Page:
Step 1 Keep software up to date
It may seem obvious, but ensuring you keep all software up to date is vital in keeping your website secure. This applies to both the server operating system and any software you may be running on your website such as a CMS or forum. When website security holes are found in software, hackers are quick to attempt to abuse them. If website is built with open source software like wordpress, joola, prestashop etc. keep the all plugins and modules up to date.
Step 2 Beware Fake error messages
Be careful with how much information you give away in your error messages.
If you have a login form on your website you should think about the language you use to communicate failure when attempting logins. You should use generic messages like “Incorrect username or password” as not to specify when a user got half of the query right.
If an attacker tries a brute force attack to get a username and password and the error message gives away when one of the fields are correct then the attacker knows he has one of the fields and can concentrate on the other field.
Stet 3 Create a Backup
Create a manual backup of your website. This is very time consuming method for big website. login to Cpanel via FTP client like Filezila and download all the folder of your website in your PC drive.
Another way to take backup of website, ask your website hosting provider. Most of hosting providers keeps backup all the data till last week. In this way you will only lose the data of maximum one week.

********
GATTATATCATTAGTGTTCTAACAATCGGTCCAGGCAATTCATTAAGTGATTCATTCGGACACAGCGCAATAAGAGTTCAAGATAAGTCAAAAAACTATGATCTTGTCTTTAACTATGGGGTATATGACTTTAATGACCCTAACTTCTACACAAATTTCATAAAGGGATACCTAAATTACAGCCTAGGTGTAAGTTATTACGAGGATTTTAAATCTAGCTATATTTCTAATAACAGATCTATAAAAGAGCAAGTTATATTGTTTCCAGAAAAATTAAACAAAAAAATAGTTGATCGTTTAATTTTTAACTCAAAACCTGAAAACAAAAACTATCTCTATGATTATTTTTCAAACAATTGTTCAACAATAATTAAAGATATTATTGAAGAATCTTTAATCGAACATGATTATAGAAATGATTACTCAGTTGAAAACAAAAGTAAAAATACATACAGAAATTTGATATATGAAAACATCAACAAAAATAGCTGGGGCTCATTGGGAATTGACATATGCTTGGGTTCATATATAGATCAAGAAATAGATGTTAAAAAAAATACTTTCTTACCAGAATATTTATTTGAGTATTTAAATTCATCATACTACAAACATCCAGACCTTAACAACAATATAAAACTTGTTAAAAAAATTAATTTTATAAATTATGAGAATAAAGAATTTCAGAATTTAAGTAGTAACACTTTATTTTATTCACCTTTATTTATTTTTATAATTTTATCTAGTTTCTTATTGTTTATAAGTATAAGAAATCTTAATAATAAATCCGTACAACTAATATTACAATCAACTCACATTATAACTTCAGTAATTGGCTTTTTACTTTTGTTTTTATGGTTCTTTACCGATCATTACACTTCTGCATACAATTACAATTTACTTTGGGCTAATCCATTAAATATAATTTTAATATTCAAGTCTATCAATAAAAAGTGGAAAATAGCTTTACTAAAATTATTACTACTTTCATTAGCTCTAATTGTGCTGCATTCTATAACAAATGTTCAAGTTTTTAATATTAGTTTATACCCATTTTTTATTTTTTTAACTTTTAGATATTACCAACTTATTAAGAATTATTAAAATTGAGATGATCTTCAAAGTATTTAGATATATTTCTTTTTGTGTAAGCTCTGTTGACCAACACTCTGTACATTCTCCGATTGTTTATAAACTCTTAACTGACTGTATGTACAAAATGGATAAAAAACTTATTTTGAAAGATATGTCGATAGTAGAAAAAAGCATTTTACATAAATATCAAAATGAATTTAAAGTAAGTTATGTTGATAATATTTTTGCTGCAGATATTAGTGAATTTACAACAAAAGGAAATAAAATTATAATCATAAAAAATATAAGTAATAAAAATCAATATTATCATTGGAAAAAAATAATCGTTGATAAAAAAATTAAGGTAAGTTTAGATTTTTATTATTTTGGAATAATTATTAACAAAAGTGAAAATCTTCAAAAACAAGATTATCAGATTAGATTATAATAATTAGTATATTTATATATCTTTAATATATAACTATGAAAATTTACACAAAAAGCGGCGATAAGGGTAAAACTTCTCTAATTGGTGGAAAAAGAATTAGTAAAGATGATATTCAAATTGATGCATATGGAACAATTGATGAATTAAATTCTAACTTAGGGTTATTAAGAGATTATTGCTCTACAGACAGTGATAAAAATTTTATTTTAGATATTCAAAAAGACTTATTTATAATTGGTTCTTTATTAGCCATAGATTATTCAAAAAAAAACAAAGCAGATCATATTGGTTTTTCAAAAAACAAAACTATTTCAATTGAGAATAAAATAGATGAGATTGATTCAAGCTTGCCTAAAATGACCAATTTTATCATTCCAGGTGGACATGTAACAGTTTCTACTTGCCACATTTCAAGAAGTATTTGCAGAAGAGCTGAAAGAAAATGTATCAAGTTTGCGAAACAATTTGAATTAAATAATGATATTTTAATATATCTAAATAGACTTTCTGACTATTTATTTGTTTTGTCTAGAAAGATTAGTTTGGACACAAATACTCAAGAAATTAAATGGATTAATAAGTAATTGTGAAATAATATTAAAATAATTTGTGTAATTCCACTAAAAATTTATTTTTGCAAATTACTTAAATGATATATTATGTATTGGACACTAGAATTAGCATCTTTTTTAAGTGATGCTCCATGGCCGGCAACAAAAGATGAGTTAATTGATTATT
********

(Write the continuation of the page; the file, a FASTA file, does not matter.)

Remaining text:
Step 4 Try To Hack Your Website
Using the first technique described, he can hack the URL query string and cause an error to be displayed. You can do a simple test to hack into your own website via the URL querystring.
Step 5 Set Permissions
On the Linux operating system, permissions are view able as a three digit code where each digit is an integer between 0-7. The first digit represents permissions for the owner of the file, the second digit represents permissions for anyone assigned to the group that owns the file, and the third digit represents permissions for everyone else.
The assignations work as follows: 4 equals Read 2 equals Write 1 equals Execute 0 equals no permissions for that user As an example, take the permission code “644.” In this case, a “6” (or “4+2″) in the first position gives the file’s owner the ability to read and write the file. The “4” in the second and third positions means that both group users and internet users at large can read the file only – protecting the file from unexpected manipulations.
For more details about permissions
Read the following article or see the video for more details in permissions .what is permission and how it works.
To set your file permissions, log in to your cPanel’s File Manager or connect to your server via FTP. Once inside, you’ll see a list of your existing file permissions (as in the following example generated using the Filezilla FTP program): The final column in this example displays the folder and file permissions currently assigned to the website’s content. To change these permissions in Filezilla, simply right click the folder or file in question and select the “File permissions” option. Doing so will launch a screen that allows you to assign different permissions using a series of checkboxes Although your web host’s or FTP program’s backend might look slightly different, the basic process for changing permissions remains the same. If you have any questions about modifying your folder and file permissions.